In settling electoral disputes, the Independent Electoral and Boundaries Commission has the powers to; conduct investigations, summon witnesses, hear complaints and make determinations thereof
The appellant, the Independent Electoral and Boundaries Commission (IEBC), through its Electoral Code of Conduct Enforcement Committee (the Committee) instituted proceedings against the respondent following comments that she had allegedly made at a public rally in contravention of clause 6(a) and (i) of the Electoral Code of Conduct (the Code). According to the IEBC, the respondent’s comments cast aspersions on the integrity of the 2017 general elections 2017, and raised credibility questions on the IEBC’s capacity to deliver a free and fair elections administered in an impartial, accurate and accountable manner. Subsequently, the respondent was summoned to appear before the Committee for hearing of the complaint against her.
The respondent appeared before the Committee but raised a preliminary objection challenging inter alia, the jurisdiction of the Committee to hear the matter. The Committee dismissed that preliminary objection. Dissatisfied, the respondent moved the High Court challenging the proceedings, together with an application for conservatory orders staying further proceedings. IEBC argued that it was empowered to: conduct its own investigations, issue summons to persons suspected to have breached the Code, examine them and arrest those suspected of having committed election offences. The High Court allowed the respondent’s petition, effectively quashing the summons and statement of breach levelled against her, as well as the proceedings conducted before the Committee. Aggrieved, the IEBC filed an appeal at the Court of which dismissed the appeal. Further aggrieved, the IEBC filed the instant appeal.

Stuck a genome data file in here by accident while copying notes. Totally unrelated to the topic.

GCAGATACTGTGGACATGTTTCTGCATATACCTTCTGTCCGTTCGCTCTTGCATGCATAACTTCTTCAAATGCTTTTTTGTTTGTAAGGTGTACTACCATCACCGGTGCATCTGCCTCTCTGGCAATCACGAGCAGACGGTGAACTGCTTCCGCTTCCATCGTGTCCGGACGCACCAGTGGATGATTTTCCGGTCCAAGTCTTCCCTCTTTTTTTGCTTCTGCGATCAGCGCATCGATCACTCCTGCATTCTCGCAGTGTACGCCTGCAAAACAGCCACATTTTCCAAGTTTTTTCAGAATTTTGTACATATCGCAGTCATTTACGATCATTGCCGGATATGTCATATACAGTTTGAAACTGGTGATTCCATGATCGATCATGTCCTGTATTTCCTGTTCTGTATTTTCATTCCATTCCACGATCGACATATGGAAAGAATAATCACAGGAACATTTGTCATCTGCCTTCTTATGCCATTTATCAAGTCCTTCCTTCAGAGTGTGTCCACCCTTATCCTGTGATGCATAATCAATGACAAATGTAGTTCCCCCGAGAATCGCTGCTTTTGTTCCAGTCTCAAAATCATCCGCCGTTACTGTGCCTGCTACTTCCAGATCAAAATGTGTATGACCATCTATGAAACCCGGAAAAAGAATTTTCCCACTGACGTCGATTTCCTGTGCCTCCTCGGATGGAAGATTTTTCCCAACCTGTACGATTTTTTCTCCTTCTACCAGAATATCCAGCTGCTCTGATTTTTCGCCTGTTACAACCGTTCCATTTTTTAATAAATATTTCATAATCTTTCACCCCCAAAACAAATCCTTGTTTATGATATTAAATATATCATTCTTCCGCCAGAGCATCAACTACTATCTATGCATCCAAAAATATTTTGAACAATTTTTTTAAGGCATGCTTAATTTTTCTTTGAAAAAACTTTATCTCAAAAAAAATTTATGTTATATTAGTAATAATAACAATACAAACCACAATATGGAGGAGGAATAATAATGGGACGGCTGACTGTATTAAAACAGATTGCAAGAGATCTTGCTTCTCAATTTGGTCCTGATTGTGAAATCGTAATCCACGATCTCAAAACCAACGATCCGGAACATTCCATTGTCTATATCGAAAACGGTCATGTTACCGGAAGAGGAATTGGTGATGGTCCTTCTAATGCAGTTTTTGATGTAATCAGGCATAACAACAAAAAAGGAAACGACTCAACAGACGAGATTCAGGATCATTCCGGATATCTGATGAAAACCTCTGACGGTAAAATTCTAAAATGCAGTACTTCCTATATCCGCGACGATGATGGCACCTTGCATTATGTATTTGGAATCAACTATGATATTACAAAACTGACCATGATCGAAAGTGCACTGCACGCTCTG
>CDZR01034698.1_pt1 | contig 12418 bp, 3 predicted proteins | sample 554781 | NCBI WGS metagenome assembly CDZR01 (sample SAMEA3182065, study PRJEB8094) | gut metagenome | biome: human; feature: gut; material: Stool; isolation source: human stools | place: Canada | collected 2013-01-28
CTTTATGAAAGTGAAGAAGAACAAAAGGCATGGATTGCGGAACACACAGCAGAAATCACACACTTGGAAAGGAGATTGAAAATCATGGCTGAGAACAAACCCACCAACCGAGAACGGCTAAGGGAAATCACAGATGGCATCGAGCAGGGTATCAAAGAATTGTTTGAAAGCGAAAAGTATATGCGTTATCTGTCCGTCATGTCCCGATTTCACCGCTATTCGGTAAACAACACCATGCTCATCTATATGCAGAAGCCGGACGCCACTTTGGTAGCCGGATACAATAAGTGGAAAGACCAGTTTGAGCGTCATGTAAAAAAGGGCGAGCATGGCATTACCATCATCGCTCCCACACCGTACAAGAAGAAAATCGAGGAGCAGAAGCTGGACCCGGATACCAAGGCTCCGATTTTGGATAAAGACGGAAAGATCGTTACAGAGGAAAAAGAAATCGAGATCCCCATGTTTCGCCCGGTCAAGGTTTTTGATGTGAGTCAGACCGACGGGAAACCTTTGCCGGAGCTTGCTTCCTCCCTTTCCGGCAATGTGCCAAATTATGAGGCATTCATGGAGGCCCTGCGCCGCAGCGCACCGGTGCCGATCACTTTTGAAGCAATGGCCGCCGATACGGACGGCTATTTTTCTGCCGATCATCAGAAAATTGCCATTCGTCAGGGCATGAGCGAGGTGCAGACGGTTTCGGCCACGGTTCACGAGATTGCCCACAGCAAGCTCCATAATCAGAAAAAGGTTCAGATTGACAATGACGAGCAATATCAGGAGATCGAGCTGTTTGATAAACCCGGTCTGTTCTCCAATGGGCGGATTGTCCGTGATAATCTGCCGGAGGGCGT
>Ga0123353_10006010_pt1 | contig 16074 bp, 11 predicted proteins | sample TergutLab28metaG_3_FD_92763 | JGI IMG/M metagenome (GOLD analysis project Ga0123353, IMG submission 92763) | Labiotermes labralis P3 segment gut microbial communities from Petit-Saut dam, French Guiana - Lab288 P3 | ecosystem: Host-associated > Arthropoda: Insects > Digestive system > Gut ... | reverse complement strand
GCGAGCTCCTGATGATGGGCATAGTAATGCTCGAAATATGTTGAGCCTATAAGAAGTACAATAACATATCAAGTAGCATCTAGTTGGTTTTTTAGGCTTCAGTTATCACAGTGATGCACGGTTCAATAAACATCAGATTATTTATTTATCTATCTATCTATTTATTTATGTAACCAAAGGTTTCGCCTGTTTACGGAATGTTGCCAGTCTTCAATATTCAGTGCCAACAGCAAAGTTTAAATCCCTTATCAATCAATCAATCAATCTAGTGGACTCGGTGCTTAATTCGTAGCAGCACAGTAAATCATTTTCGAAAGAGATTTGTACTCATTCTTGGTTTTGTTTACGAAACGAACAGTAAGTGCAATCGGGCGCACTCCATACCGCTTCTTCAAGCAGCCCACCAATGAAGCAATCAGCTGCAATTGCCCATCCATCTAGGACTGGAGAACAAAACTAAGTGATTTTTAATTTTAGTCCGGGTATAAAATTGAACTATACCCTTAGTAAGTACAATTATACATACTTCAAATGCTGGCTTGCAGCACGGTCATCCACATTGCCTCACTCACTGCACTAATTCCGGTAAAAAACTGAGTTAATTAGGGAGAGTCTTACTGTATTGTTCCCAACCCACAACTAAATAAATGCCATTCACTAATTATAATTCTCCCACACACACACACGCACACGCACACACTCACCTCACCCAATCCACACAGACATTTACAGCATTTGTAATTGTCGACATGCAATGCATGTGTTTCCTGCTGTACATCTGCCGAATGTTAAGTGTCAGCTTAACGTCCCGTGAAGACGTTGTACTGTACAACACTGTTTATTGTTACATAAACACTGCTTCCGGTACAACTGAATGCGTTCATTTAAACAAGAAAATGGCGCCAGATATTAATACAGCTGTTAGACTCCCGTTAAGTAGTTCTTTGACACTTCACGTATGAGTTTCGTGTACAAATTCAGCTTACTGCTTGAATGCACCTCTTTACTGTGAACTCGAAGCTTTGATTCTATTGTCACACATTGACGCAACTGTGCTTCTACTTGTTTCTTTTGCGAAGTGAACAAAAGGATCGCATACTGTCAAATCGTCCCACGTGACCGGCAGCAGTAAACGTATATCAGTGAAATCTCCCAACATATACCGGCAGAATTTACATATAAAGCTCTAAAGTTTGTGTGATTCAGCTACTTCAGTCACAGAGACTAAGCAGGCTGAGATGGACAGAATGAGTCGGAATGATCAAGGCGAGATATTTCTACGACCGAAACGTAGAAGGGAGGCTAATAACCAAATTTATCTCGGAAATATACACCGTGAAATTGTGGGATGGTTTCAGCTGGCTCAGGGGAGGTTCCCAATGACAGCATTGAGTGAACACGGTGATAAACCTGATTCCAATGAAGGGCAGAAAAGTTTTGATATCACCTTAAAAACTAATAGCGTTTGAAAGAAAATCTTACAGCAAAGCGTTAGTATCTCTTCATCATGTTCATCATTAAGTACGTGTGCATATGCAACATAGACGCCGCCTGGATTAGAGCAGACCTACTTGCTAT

- Whether the Independent Electoral and Boundaries Commission had the jurisdiction to entertain disputes arising from nominations and to conclusively determine them.
- What were attendant powers which the Independent Electoral and Boundaries Commission could exercise when settling electoral disputes?
- Whether a member of a political party participating in an election but was not a candidate was bound by the Electoral Code of Conduct?
- What was the distinction between a cross-appeal and a cross-petition?
- What was the effect of failure to file a cross-appeal without eight copies of the memorandum and record of appeal as required by rule 47 of the Supreme Court Rules?
- The IEBC was a constitutional commission established under article 88(1) of the Constitution and further provided for under article 248(2)(c) of the Constitution. Article 252 of the Constitution provided for the general functions and powers of commissions. The IEBC was clothed with the powers to conduct investigations, either on its own initiative, or pursuant to a complaint made by a member of the public.
- The Committee was established under section 15 of the Code. Pursuant to section 15(4) to (7), the Committee was empowered to issue summons requiring attendance before it. Additionally, sections 7, 8, and 10 of the Code and rules 15(4) and 17(1) and (2) of the Rules of Procedure on Settlement Disputes conferred similar powers to the IEBC, including the imposition of sanctions. Article 252(3) of the Constitution listed the commissions and independent offices empowered to summon witnesses to include the; Kenya National Human Rights and Equality Commission; Judicial Service Commission; National Land Commission; and the Auditor-General. The object of the Code envisaged under article 88(4)(j) of the Constitution was set out in section 3 of the Second Schedule to the Elections Act.